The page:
Outside of my internship, most of my semester continues to be centered around gastronomic experiences. I plan my day around where and when I'm going to eat. Since I still haven't given up on being healthy, I tend to eat at salad and bowl places. Recently, my pal Wes and I discovered Triple B Fresh, when we tried going to Rice Bar but it was closed. Both of those are Korean build-a-bowl places, and they're so good! I have tried both and appreciate the price of Triple B Fresh and the various fermented vegetables at Rice Bar. That night, we also went to a quaint bookstore that had so many travel books I will be going back to consult when trying to choose a study abroad program for next semester. I mentioned in my last post that I saw my cousin at a rally downtown; since my last post, I went to get dinner with her on her campus, at George Washington University. We got knockoff Chipotle and coffee, and planned a spring break trip to Trinidad that we both know will never happen. Even now as I'm writing this post, I'm getting hyped to celebrate her birthday this week.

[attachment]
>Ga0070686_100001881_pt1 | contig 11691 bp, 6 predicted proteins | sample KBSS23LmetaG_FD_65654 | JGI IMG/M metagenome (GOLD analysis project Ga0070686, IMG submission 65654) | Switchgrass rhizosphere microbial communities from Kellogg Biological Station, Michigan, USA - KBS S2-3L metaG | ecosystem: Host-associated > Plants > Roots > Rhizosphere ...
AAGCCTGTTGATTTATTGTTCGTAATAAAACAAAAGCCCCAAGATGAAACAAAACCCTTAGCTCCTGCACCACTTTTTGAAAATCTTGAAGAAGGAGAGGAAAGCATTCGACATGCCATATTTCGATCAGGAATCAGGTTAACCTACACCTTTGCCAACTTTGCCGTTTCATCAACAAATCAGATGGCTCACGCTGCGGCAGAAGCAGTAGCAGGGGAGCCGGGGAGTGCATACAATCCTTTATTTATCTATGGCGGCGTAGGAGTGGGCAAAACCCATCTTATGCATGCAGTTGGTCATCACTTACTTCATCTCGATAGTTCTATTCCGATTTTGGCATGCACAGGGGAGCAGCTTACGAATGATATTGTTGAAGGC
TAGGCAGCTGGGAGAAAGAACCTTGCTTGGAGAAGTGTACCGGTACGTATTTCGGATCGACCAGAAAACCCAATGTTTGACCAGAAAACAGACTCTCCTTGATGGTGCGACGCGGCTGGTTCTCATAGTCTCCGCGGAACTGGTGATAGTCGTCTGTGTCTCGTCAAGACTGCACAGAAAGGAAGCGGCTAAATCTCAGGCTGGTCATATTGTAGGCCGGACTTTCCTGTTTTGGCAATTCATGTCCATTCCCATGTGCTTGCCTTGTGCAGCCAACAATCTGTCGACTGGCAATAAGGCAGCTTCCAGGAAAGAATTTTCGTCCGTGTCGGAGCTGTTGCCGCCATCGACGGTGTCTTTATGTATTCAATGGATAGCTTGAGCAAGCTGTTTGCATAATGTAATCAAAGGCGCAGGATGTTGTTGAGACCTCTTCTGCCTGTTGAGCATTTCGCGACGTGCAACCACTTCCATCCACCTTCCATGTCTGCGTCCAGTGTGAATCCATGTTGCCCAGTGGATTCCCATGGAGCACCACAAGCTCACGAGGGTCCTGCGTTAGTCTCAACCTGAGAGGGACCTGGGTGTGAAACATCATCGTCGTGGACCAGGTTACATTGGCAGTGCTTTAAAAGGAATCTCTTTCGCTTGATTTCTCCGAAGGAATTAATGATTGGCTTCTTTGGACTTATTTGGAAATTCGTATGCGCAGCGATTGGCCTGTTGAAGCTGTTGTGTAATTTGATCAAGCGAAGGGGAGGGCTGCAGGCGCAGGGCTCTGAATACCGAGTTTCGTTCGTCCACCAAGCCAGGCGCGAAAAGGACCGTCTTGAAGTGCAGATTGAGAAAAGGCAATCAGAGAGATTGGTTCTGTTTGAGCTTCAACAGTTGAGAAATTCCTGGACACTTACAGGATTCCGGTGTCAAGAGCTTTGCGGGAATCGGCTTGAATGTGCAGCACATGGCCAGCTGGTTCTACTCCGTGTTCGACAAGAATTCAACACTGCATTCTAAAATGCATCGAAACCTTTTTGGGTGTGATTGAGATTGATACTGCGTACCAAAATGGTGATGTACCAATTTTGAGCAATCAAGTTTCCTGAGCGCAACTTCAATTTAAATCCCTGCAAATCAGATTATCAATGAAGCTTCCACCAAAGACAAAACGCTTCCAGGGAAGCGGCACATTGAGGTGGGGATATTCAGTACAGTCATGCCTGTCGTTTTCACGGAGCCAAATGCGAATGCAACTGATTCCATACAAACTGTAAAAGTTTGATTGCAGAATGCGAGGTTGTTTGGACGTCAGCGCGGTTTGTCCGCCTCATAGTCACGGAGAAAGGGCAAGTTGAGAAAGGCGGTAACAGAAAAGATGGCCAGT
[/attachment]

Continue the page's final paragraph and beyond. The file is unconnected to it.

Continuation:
Though I've met so many cool people here, I'm thinking a lot about my friends from my home school. Leaving my friends was one of the hardest parts of leaving Colorado College for the semester and would've been the main reason to hold back. I miss them, and want to be home to support them, but am finding that being away has made all of us so good at long-distance love and communication. I can't wait until the day we reunite so I can feel their hugs again and am so happy I'll be meeting up with some of them soon. Perhaps we will share a healthy meal and work out together.